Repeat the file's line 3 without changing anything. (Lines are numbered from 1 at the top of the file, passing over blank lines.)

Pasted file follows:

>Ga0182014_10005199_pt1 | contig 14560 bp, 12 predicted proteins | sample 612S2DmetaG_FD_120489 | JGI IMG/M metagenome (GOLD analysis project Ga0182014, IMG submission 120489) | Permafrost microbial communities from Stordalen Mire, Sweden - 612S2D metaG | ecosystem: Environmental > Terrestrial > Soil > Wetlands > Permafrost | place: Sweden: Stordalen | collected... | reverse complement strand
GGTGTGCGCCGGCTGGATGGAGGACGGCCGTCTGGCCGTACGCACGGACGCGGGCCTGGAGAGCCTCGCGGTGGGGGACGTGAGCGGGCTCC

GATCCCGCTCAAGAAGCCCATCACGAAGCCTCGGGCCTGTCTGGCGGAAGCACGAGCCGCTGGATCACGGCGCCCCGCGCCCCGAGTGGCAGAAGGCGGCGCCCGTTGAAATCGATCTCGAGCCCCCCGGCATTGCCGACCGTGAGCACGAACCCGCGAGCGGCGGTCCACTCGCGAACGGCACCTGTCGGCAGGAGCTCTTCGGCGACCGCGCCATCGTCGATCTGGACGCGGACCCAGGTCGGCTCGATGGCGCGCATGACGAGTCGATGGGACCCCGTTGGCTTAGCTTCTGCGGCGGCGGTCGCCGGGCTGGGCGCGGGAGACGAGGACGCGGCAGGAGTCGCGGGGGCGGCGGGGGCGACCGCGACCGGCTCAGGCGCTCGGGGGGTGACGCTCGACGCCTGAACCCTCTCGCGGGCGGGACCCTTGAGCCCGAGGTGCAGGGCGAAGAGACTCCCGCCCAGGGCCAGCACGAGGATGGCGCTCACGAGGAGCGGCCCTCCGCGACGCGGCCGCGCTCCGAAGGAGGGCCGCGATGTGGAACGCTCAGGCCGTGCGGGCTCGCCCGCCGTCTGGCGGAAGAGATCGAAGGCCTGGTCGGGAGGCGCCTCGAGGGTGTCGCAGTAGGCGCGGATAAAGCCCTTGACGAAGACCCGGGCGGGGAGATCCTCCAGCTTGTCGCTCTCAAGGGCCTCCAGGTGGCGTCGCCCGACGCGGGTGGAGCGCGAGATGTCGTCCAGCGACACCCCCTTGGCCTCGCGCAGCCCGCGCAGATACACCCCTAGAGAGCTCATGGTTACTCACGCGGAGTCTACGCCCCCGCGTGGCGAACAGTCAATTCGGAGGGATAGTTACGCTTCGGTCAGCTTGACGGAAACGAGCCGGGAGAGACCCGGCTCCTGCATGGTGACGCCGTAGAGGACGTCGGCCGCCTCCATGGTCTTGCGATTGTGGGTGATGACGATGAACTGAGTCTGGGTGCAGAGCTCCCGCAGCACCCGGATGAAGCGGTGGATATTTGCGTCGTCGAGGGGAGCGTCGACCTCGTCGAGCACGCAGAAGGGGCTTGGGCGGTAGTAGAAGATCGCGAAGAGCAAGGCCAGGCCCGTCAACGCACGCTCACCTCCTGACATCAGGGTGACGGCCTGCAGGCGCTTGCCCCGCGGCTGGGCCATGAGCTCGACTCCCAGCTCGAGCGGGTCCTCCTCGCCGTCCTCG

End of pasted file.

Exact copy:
GATCCCGCTCAAGAAGCCCATCACGAAGCCTCGGGCCTGTCTGGCGGAAGCACGAGCCGCTGGATCACGGCGCCCCGCGCCCCGAGTGGCAGAAGGCGGCGCCCGTTGAAATCGATCTCGAGCCCCCCGGCATTGCCGACCGTGAGCACGAACCCGCGAGCGGCGGTCCACTCGCGAACGGCACCTGTCGGCAGGAGCTCTTCGGCGACCGCGCCATCGTCGATCTGGACGCGGACCCAGGTCGGCTCGATGGCGCGCATGACGAGTCGATGGGACCCCGTTGGCTTAGCTTCTGCGGCGGCGGTCGCCGGGCTGGGCGCGGGAGACGAGGACGCGGCAGGAGTCGCGGGGGCGGCGGGGGCGACCGCGACCGGCTCAGGCGCTCGGGGGGTGACGCTCGACGCCTGAACCCTCTCGCGGGCGGGACCCTTGAGCCCGAGGTGCAGGGCGAAGAGACTCCCGCCCAGGGCCAGCACGAGGATGGCGCTCACGAGGAGCGGCCCTCCGCGACGCGGCCGCGCTCCGAAGGAGGGCCGCGATGTGGAACGCTCAGGCCGTGCGGGCTCGCCCGCCGTCTGGCGGAAGAGATCGAAGGCCTGGTCGGGAGGCGCCTCGAGGGTGTCGCAGTAGGCGCGGATAAAGCCCTTGACGAAGACCCGGGCGGGGAGATCCTCCAGCTTGTCGCTCTCAAGGGCCTCCAGGTGGCGTCGCCCGACGCGGGTGGAGCGCGAGATGTCGTCCAGCGACACCCCCTTGGCCTCGCGCAGCCCGCGCAGATACACCCCTAGAGAGCTCATGGTTACTCACGCGGAGTCTACGCCCCCGCGTGGCGAACAGTCAATTCGGAGGGATAGTTACGCTTCGGTCAGCTTGACGGAAACGAGCCGGGAGAGACCCGGCTCCTGCATGGTGACGCCGTAGAGGACGTCGGCCGCCTCCATGGTCTTGCGATTGTGGGTGATGACGATGAACTGAGTCTGGGTGCAGAGCTCCCGCAGCACCCGGATGAAGCGGTGGATATTTGCGTCGTCGAGGGGAGCGTCGACCTCGTCGAGCACGCAGAAGGGGCTTGGGCGGTAGTAGAAGATCGCGAAGAGCAAGGCCAGGCCCGTCAACGCACGCTCACCTCCTGACATCAGGGTGACGGCCTGCAGGCGCTTGCCCCGCGGCTGGGCCATGAGCTCGACTCCCAGCTCGAGCGGGTCCTCCTCGCCGTCCTCG